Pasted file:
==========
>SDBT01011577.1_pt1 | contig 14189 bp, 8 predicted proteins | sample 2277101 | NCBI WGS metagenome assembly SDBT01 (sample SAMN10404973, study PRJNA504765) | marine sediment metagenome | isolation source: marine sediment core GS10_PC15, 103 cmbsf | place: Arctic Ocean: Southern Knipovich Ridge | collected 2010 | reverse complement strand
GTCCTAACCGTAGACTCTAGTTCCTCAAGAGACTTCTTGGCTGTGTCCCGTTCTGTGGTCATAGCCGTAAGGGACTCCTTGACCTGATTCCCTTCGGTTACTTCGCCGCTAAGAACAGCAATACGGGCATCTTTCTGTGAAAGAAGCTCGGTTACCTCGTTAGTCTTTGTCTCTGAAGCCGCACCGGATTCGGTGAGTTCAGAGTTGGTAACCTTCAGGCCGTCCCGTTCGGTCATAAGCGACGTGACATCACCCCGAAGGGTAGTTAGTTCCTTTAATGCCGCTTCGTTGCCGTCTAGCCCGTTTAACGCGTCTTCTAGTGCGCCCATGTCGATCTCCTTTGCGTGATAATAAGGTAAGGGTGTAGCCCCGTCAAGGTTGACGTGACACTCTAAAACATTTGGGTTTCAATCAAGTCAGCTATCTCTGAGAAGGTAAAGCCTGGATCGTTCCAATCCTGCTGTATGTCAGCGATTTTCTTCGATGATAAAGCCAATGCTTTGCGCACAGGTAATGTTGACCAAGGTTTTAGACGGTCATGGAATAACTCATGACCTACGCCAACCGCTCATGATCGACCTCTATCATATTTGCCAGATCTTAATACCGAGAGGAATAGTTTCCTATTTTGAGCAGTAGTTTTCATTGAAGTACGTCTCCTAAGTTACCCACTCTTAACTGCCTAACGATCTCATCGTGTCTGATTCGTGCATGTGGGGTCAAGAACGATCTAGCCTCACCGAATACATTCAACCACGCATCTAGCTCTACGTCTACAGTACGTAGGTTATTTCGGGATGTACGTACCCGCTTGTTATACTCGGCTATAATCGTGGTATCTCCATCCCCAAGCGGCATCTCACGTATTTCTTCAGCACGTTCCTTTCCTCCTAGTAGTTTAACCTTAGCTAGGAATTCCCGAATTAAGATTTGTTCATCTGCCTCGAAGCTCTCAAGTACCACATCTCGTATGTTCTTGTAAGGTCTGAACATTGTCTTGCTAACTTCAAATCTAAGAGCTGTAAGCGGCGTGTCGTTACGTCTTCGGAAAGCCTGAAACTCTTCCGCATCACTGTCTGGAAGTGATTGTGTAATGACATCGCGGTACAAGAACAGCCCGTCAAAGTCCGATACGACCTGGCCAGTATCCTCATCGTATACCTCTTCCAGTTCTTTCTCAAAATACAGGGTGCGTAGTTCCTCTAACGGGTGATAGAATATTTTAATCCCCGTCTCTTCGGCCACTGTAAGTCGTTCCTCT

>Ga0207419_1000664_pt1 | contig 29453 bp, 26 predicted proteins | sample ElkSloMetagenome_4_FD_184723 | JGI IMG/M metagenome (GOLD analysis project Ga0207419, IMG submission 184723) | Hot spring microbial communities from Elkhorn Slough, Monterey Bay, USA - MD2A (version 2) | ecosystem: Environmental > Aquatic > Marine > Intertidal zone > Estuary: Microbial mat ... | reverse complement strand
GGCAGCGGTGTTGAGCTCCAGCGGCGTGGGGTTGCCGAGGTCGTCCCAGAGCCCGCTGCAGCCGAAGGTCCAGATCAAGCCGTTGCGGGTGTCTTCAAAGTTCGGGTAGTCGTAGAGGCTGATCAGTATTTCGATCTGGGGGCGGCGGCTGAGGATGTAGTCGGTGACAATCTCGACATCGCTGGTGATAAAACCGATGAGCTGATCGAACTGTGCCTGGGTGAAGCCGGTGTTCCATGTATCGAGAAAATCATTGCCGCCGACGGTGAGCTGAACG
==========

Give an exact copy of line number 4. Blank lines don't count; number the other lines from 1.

GGCAGCGGTGTTGAGCTCCAGCGGCGTGGGGTTGCCGAGGTCGTCCCAGAGCCCGCTGCAGCCGAAGGTCCAGATCAAGCCGTTGCGGGTGTCTTCAAAGTTCGGGTAGTCGTAGAGGCTGATCAGTATTTCGATCTGGGGGCGGCGGCTGAGGATGTAGTCGGTGACAATCTCGACATCGCTGGTGATAAAACCGATGAGCTGATCGAACTGTGCCTGGGTGAAGCCGGTGTTCCATGTATCGAGAAAATCATTGCCGCCGACGGTGAGCTGAACG